Nevertheless, it is important to acknowledge that this is not only a photograph of Eden, but also a self-portrait of the photographer – one who, as a subject, is not inert but actively engaged in both the moment and the photograph, even triggering the shutter with her right hand – and in a sense, it could be read as a profoundly invested self-reflection on motherhood in general as well.   Over the course of the last two decades, Carucci’s work has resolutely centered upon herself, whilst simultaneously investigating of the various roles that she, and many women like her, inhabit in relation to others throughout their lives – firstly as a figure of entertainment, desire and fantasy in Diary of a Dancer, an autobiographical series exploring her career as a professional belly-dancer in the late-1990s, and then subsequently as a girlfriend, wife and daughter in portfolios such as Crisis, Closer and Comfort.  Now, in her soon to be released monograph, Mother (Prestel, October 2013), and as seen in Eden Peeking, she takes on the maternal role wholeheartedly.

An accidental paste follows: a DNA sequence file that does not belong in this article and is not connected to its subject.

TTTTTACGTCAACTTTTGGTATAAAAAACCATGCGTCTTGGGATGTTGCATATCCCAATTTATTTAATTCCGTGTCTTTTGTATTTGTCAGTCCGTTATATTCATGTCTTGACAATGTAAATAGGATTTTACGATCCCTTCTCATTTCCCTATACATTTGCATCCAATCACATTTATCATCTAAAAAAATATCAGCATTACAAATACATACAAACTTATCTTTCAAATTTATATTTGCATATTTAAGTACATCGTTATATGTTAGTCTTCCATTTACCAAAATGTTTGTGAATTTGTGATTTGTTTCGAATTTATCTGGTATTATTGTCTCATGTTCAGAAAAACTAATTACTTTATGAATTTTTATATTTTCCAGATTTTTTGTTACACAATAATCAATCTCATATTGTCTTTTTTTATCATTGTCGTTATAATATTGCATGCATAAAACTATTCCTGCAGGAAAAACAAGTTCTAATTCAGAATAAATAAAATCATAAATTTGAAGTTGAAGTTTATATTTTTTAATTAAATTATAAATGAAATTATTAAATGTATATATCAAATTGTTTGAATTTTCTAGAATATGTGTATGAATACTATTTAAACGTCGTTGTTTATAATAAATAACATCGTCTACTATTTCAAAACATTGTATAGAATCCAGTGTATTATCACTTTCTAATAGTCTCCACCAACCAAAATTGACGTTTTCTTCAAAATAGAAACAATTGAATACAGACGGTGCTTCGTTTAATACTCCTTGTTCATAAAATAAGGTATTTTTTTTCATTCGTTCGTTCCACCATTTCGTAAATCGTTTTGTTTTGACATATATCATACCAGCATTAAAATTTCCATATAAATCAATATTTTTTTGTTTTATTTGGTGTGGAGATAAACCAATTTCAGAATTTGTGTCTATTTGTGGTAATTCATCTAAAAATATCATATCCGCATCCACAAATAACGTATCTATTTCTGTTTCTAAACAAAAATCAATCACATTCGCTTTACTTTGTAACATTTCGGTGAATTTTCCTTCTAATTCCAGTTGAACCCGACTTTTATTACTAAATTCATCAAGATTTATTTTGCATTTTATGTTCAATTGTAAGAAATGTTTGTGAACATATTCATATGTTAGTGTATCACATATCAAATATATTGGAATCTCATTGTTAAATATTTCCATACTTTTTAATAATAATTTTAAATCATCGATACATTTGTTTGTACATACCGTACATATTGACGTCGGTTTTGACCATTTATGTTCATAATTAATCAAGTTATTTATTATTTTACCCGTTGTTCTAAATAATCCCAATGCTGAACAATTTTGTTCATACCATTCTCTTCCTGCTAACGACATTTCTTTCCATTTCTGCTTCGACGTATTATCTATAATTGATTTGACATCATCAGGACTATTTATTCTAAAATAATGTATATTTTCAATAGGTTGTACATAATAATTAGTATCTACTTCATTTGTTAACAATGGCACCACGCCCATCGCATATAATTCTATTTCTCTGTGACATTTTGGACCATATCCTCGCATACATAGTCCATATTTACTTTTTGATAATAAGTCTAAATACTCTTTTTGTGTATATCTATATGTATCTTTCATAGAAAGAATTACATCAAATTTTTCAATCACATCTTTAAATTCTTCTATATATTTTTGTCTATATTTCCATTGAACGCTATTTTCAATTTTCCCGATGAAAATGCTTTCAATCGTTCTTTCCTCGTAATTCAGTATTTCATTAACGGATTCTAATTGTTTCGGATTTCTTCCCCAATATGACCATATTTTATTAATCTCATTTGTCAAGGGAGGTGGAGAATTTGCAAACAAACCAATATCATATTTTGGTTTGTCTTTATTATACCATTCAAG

Whilst engaging with this particular image – as a son, a husband and a father – I myself found that could entirely empathize with and appreciate the raw curiosity captured by Eden Peeking, but recognizing that it contained more than that, I admittedly became increasingly frustrated by the fact that I struggled to fully tap into the maternal experience so delicately captured within the image.  So I asked my wife what she thought of the photograph, and her immediate response was revelatory.  ‘It’s about ownership’, she said. ‘As a mother, especially of small children, you surrender yourself and your privacy; children assume that your body is entirely theirs, and they can do what they like with it.  So as much as it’s about his curiosity, it’s also about her surrender, about being entirely laid bare.’  This insight struck me to the core, and I was immediately reminded of a comment that Carucci made to me in an interview in 2009, less than a year after she made Eden Peeking.  ‘What having a child does to a woman is very different from what it does to a man…For a woman it’s a total kind of experience; it really takes all of you, from your body, to your mind, to the erotic and sensual parts of you.  It all goes to the children.’  Perhaps rather than Courbet’s candidly anatomical sexuality and tokenistic title, it is the conflagration of the innocent curiosity and maternal surrender found in Carucci’s work that marks one of the true origins of the world, and one which is is genuinely ‘seldom actually seen’.